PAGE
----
Some are who we think of as first responders — health-care workers, police officers and firefighters — but others were unexpectedly thrust into the coronavirus’ crosshairs.
Some of the casinos are holding out for looser operating restrictions, or more foot traffic. Others have shuttered their doors permanently.
The COVID-19 pandemic marks the second time in a decade that Southern Nevada was among the hardest hit by a global economic crisis, though its recovery could be shorter this time.
It seemed 2020 was going to be a transformative year for Southern Nevada. Then, the pandemic hit. But there’s much to look forward to in the months ahead.
More than 5,000 people have died from COVID-19 in Nevada. The victims came from all walks of life. They were doctors, nurses, educators. Fathers and sons, mothers and daughters. Our neighbors.
The Green family’s plight illustrates in wrenching detail the blunt-force impact the pandemic has had on the struggle for many to maintain a roof over their heads.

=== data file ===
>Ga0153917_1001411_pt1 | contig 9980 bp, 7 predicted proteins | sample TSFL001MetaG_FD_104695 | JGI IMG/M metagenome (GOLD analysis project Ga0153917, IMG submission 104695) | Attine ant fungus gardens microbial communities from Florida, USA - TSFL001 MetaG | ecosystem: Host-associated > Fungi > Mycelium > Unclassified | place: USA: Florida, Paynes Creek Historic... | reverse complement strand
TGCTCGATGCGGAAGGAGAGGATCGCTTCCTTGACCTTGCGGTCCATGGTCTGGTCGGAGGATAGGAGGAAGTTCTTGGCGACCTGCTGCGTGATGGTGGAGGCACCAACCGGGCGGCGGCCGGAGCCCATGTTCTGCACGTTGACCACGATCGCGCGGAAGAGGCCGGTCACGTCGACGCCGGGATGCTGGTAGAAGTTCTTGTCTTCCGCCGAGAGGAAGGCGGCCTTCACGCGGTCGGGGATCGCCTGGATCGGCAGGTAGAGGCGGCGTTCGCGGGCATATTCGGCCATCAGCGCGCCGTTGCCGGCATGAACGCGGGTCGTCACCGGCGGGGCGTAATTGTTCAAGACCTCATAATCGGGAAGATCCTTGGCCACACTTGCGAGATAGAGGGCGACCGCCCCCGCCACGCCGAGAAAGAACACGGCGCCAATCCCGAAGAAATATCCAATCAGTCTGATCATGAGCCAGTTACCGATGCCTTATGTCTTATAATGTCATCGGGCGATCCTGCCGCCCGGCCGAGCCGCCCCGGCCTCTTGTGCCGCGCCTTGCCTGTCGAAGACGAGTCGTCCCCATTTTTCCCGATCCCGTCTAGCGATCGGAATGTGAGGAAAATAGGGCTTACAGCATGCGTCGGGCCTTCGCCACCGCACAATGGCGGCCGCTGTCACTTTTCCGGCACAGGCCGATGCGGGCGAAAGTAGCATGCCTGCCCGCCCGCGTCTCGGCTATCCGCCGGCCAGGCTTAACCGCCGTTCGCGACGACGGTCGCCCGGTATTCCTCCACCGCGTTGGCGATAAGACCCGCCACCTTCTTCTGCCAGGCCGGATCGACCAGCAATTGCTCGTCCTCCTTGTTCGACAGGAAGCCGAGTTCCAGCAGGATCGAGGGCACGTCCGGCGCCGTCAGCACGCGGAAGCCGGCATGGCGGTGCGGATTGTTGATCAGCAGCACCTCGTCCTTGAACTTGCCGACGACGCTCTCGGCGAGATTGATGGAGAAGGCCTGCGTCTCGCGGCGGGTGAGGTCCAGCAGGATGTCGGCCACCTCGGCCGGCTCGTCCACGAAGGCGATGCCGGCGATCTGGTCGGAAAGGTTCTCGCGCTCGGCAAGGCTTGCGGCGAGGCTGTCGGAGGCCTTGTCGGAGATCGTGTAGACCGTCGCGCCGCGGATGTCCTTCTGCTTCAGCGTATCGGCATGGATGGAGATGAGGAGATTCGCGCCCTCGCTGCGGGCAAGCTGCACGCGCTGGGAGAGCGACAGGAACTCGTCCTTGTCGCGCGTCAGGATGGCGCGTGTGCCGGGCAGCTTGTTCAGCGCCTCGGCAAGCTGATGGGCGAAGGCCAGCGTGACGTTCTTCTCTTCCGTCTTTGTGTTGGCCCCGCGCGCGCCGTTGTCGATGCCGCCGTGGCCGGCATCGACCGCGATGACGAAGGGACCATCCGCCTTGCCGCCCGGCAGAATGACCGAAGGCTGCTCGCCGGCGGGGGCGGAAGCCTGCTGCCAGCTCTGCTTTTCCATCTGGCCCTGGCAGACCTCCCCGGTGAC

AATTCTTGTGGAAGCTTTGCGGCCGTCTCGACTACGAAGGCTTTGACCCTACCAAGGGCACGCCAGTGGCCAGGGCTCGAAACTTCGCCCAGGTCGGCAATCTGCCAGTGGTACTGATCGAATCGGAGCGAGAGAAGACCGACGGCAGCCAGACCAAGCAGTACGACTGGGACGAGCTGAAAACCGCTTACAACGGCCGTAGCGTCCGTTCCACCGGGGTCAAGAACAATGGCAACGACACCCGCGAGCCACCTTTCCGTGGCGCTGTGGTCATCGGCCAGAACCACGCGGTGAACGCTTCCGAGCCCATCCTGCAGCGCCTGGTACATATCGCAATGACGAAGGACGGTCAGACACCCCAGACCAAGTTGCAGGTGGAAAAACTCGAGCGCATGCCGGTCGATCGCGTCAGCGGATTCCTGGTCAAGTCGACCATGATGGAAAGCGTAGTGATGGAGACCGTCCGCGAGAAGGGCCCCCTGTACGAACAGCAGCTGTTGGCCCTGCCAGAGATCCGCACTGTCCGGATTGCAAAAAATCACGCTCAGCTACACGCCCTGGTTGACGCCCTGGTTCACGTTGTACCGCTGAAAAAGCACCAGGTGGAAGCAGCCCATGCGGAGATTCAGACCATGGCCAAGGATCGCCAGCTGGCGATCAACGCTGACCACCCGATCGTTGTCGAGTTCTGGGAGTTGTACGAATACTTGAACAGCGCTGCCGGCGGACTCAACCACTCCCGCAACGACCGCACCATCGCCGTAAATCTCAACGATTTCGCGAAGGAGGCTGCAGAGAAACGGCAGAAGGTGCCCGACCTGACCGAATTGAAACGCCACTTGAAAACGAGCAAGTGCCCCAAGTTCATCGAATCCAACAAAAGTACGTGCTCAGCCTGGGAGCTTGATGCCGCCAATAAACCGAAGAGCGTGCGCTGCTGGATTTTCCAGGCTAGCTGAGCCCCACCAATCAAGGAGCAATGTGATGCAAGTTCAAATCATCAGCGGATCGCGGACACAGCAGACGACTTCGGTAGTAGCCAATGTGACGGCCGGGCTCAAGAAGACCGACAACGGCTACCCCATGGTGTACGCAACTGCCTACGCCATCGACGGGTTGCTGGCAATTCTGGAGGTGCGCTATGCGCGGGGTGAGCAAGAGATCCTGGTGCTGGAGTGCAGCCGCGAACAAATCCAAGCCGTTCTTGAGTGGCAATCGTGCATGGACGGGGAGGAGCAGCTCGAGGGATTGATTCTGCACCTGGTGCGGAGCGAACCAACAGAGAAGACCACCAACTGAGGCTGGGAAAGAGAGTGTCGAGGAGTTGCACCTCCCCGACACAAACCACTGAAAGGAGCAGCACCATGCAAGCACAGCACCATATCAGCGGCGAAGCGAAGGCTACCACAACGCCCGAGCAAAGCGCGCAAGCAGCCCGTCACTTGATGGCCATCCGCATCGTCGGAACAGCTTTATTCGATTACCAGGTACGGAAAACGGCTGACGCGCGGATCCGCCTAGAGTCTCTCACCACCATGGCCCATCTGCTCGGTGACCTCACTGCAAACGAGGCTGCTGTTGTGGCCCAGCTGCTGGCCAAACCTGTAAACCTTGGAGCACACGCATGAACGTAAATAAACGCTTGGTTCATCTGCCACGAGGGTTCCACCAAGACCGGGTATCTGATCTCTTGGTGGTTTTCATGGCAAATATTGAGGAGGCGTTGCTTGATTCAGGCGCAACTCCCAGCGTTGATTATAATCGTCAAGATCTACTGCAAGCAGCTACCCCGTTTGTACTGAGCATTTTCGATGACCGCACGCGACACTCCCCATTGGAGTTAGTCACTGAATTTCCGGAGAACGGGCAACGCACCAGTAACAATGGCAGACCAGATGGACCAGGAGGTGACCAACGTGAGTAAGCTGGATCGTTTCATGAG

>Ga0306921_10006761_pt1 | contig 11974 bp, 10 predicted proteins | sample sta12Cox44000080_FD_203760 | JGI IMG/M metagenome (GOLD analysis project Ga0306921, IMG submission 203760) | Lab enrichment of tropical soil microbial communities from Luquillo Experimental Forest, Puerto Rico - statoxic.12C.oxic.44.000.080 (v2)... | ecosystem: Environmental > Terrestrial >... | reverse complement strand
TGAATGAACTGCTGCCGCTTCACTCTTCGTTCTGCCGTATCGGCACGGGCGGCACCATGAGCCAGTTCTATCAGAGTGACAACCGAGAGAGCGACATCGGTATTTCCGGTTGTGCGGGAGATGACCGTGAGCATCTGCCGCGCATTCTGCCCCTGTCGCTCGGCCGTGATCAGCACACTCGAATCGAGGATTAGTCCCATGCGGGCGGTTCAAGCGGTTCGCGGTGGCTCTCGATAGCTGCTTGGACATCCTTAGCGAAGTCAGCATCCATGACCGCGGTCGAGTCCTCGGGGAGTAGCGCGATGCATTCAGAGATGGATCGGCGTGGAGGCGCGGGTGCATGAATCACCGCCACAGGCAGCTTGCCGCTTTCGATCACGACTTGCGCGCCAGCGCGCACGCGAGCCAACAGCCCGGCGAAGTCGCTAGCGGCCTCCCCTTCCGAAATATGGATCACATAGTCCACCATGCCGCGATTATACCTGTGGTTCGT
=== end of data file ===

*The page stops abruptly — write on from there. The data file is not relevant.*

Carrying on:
How Las Vegans are dealing with the emotional strain of the coronavirus.
A Clark County School District educator’s GoFundMe campaign helped a once-homeless family get back on its feet.
As adults wrangle with pandemic fatigue, their kids — and their teachers — are doing the same as they navigate the ins and outs of distance learning.
UNLV researchers found 28 percent of valley seniors are food insecure before the pandemic. Now, they’re nervous that a study conducted last year may show the problem is now worse.
Since the pandemic, the number of Southern Nevadans who can’t afford enough food for themselves or their children surged.
It’s been a year since the coronavirus pandemic arrived, grounding the economy and killing more than 5,000 people. We captured the year’s challenges and human toll.